12. Mingshi 304.2b-4b, as translated in Dreyer, Zheng He, 187–88. The Chinese text in simplified characters is: “以次遍历诸番国…不服则以武慑之.” For the original Chinese Mingshi biography of Zheng He, see www.guoxue.com/shibu/24shi/mingshi/ms_304.htm.
13. Dreyer, Zheng He, 46.
14. Ibid., 175.
16. For the text of Hu Jintao’s speech to the Australian parliament, see Australian Parliament House of Representatives, “Address by the President of the People’s Republic of China,” October 23, 2003, 166–71, www.aph.gov.au/binaries/library/pubs/monographs/kendall/appendone.pdf. Quote is from 166.
17. Dreyer, Zheng He.
18. On the trade between the northern Australian indigenous peoples and the Macassans, see “Macassan Traders,” Australia: The Land Where Time Began, September 30, 2011, http://austhrutime.com/macassan_traders.htm; Rupert Gerritsen, “When Did the Macassans Start Coming to Northern Australia?,” http://rupertgerritsen.tripod.com/pdf/published/Djulirri_Rock_Art.pdf; and Marshall Clark and Sally K. May (eds.), Macassan History and Heritage: Journeys, Encounters and Influences (Canberra: ANU E Press, 2013), introduction, http://epress.anu.edu.au/apps/bookworm/view/Macassan+History+and+Heritage/10541/ch01.xhtml#toc_marker-4.
19. Kate Humphris, “Macassan History in Arnhem Land,” 105.7 ABC Darwin, July 29, 2009, www.abc.net.au/local/stories/2009/07/21/2632428.htm.
20. Erik Franckx and Marco Benatar, “Dots and Lines in the South China Sea: Insights from the Law of Map Evidence,” Asian Journal of International Law 2 (2012): 90–91.
21. Zhiguo Gao and Bing Bing Jia, “The Nine-Dash Line in the South China Sea: History, Status, and Implications,” American Journal Of International Law 107 (2013): 102–03.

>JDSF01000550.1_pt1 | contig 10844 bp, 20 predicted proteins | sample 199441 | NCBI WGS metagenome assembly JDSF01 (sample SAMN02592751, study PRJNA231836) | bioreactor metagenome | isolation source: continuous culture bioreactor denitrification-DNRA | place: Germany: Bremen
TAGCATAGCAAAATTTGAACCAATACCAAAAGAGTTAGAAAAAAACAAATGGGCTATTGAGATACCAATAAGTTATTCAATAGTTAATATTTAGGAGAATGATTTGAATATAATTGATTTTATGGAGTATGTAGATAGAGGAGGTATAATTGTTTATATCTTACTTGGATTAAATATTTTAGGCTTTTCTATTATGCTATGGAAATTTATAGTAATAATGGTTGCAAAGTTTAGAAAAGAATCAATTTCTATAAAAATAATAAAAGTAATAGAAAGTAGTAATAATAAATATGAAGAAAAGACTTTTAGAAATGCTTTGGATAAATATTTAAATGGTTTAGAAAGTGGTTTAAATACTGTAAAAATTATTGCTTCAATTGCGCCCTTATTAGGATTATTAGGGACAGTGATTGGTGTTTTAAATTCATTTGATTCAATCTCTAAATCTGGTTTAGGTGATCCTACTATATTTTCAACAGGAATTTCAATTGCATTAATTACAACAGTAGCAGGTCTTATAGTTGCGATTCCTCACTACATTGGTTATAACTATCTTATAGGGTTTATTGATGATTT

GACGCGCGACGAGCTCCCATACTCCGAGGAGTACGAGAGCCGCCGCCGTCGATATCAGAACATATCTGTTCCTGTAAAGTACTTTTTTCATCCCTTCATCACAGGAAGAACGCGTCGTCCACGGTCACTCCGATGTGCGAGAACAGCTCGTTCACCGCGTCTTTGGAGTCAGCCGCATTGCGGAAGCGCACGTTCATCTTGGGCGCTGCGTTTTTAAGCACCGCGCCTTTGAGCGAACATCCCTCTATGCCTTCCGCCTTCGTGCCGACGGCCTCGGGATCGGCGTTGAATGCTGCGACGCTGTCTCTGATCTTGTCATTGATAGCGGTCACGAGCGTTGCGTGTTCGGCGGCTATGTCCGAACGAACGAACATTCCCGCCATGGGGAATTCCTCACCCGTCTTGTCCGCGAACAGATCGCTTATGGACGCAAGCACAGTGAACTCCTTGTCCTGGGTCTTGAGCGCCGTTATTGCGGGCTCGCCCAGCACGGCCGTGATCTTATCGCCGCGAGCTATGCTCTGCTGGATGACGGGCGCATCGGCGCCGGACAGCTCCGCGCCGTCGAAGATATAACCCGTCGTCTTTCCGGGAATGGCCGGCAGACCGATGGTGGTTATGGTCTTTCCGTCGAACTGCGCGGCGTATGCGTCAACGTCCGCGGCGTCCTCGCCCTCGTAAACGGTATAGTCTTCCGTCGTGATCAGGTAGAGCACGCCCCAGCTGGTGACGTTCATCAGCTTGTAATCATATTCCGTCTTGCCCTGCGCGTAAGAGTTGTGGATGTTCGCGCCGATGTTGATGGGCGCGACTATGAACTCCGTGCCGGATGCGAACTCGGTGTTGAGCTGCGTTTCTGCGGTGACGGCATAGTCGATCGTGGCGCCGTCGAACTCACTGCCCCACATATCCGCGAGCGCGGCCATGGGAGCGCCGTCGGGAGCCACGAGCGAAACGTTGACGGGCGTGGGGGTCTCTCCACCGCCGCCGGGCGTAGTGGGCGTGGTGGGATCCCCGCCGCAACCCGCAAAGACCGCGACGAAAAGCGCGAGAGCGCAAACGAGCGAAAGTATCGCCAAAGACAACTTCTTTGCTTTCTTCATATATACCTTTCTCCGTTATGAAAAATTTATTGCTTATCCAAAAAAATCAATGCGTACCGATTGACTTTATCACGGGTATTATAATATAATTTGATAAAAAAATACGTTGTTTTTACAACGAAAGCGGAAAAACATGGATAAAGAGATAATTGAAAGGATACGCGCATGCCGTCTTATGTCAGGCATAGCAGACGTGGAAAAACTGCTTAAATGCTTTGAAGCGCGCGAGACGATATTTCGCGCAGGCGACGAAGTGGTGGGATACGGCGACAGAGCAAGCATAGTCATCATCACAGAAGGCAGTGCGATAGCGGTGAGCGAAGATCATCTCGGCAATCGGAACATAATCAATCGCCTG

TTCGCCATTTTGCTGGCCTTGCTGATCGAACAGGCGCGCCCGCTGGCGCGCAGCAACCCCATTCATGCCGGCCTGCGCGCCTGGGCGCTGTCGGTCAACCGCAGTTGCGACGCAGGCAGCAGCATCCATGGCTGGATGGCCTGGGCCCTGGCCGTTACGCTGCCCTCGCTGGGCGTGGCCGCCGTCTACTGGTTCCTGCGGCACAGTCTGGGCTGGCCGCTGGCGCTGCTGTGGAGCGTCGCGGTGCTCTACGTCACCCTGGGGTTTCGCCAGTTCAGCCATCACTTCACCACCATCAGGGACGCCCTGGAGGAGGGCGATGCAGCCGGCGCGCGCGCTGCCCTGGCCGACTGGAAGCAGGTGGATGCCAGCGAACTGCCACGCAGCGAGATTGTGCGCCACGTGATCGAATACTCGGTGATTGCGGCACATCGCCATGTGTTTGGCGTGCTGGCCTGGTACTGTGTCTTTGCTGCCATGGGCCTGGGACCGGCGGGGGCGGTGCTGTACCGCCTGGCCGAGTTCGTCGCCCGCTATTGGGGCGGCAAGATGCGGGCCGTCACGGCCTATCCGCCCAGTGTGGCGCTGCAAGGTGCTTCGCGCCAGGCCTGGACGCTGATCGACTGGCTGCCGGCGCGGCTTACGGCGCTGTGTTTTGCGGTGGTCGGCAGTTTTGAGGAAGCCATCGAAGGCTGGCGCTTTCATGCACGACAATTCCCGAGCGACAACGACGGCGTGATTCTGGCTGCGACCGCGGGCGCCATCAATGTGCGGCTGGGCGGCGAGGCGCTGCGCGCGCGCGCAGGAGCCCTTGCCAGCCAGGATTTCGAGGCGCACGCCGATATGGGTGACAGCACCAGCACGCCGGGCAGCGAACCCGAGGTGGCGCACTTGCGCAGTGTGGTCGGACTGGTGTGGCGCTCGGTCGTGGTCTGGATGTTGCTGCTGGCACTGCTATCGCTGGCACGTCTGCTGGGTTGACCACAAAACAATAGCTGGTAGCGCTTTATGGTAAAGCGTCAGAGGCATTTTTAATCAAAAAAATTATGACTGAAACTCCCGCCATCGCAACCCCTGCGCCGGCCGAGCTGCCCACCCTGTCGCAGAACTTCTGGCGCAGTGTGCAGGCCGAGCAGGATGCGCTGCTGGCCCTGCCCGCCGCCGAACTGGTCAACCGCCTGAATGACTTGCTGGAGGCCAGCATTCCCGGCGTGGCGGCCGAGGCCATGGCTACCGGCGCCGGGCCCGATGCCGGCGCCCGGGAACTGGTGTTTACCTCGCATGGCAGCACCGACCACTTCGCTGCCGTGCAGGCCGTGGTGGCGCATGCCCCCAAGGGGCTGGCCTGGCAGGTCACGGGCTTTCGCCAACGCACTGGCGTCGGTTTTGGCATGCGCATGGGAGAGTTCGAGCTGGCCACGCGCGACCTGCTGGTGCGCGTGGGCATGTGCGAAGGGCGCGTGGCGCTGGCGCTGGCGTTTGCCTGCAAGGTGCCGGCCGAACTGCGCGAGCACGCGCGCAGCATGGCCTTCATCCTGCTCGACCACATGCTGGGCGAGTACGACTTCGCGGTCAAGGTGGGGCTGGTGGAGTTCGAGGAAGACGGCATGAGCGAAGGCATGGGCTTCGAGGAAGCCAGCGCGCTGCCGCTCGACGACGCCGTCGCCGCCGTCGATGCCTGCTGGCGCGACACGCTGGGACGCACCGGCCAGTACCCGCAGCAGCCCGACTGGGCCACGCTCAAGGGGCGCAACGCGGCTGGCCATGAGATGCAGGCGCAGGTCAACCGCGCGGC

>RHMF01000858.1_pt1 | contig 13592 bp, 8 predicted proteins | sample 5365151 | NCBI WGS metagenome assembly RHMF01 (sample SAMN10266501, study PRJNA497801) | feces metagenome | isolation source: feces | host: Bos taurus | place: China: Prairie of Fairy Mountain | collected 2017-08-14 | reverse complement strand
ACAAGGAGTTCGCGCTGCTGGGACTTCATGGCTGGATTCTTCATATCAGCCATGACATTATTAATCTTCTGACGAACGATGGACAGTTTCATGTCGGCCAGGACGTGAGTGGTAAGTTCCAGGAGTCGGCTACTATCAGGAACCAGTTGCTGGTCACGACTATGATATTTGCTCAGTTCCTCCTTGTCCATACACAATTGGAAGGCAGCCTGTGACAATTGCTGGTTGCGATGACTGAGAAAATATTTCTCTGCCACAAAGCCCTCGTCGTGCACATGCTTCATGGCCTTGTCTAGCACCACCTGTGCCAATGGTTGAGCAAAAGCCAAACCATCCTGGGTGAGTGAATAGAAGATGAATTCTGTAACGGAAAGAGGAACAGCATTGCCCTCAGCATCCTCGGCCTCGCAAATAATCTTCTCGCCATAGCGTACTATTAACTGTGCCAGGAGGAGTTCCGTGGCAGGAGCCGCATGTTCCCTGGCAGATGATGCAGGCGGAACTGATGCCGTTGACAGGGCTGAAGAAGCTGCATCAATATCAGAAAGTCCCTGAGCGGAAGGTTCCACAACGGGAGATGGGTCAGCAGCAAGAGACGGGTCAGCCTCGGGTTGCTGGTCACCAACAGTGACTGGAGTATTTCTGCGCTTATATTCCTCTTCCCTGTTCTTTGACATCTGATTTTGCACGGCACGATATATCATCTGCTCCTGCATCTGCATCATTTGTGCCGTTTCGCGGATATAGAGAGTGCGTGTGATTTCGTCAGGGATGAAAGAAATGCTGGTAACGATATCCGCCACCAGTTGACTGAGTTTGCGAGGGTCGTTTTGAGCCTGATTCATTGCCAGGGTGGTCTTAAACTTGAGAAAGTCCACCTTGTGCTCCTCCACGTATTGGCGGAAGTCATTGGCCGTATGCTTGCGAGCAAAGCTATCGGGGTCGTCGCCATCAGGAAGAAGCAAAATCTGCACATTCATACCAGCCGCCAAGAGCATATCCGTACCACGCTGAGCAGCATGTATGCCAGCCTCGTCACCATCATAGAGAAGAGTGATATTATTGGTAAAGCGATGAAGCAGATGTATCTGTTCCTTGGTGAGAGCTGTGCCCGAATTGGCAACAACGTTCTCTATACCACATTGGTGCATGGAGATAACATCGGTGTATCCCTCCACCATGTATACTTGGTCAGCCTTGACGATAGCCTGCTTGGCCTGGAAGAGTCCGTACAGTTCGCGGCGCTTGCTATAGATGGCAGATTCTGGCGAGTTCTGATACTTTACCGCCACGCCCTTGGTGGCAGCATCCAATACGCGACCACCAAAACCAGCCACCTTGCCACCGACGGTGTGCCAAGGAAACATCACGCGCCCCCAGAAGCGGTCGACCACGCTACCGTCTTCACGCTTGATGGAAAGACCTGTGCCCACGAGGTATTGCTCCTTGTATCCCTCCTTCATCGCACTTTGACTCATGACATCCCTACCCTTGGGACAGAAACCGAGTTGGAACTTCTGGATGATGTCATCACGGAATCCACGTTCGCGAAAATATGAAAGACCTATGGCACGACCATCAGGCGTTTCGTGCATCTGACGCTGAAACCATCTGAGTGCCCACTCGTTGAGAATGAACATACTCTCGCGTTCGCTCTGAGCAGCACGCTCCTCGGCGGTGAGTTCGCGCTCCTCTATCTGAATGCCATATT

22. “Diaoyu Dao, an Inherent Territory of China,” Section I.1. The Chinese text of Voyage with a Tail Wind can be found at http://zh.wikisource.org/wiki/%E4%B8%A4%E7%A7%8D%E6%B5%B7%E9%81%93%E9%92%88%E7%BB%8F.
23. “Diaoyu Dao,” Section I.1.
24. Dreyer, Zheng He, 175.
25. See the 1603 account by Chen Di陳第, “An Account of Eastern Barbarians” (Dongfan ji東番記), translated in Lawrence G. Thompson, “The Earliest Chinese Eyewitness Accounts of the Formosan Aborigines,” Monumenta Serica, no. 23 (1963): 172–78.
26. Tonio Andrade, How Taiwan Became Chinese: Dutch, Spanish, and Han Colonialization in the Seventeenth Century (New York: Columbia University Press, 2008), 83. See also sources cited in J. Bruce Jacobs, “Review Essay: The History of Taiwan,” China Journal, no. 65 (January 2011): 196–97.
27. Laurence G. Thompson, “The Earliest Chinese Eyewitness Accounts of the Formosan Aborigines,” Monumenta Serica, no. 23 (1964): 163.
28. “Ziliao: Liuqiu qundao renmin fandui Meiguo zhanling de douzheng 資料: 琉球群島人民反對美國佔領的鬥爭” [Reference: The Struggle of the Ryukyu Archipelago People Against American Occupation], Renmin ribao 人民日報 [People’s Daily], January 8, 1953, 4.
30. Shijie dituji 世界地图集 [World Atlas] (Beijing and Shanghai: Ditu chubanshe, 1958).
31. Ko-hua Yap, Yu-wen Chen, and Ching-chi Huang, “The Diaoyutai Islands on Taiwan’s Official Maps: Pre- and Post-1971,” Asian Affairs: An American Review 39, no. 2 (2012): 90–105.
32. “Diaoyu Dao,” Section IV. For the text of the Treaty of Shimonoseki, see www.taiwandocuments.org/shimonoseki01.htm. For text of the Treaty of San Francisco, see www.taiwandocuments.org/sanfrancisco01.htm. The Treaty of Taipei (1952), the Treaty of Peace between the Republic of China government under Chiang Kai-shek and Japan, which the Ma Ying-jeou government in Taiwan often cites, also does not mention the islands. For the text of the Treaty of Taipei, see www.taiwandocuments.org/taipei01.htm.
33. “Diaoyu Dao,” Section IV.
34. Taiwan sheng wushiyi nian lai tongji tiyao 臺灣省五十一年來統計提要 [Statistical Abstract of Taiwan Province for the Past Fifty-One Years] (Taipei: Statistical Office of the Taiwan Provincial Administration Agency, 1946; reprint, Taipei: Guting Shuwu, 1969).
35. Ibid., 52.
36. Ibid., 51, 54.
37. “Commentary Gives China’s Reasons for Refusing Arbitration on South China Sea Issue,” Xinhua, April 1, 2014, http://english.people.com.cn/90883/8584641.html or http://news.xinhuanet.com/english/china/2014-04/01/c_133228152.htm.
38. “Diaoyu Dao.”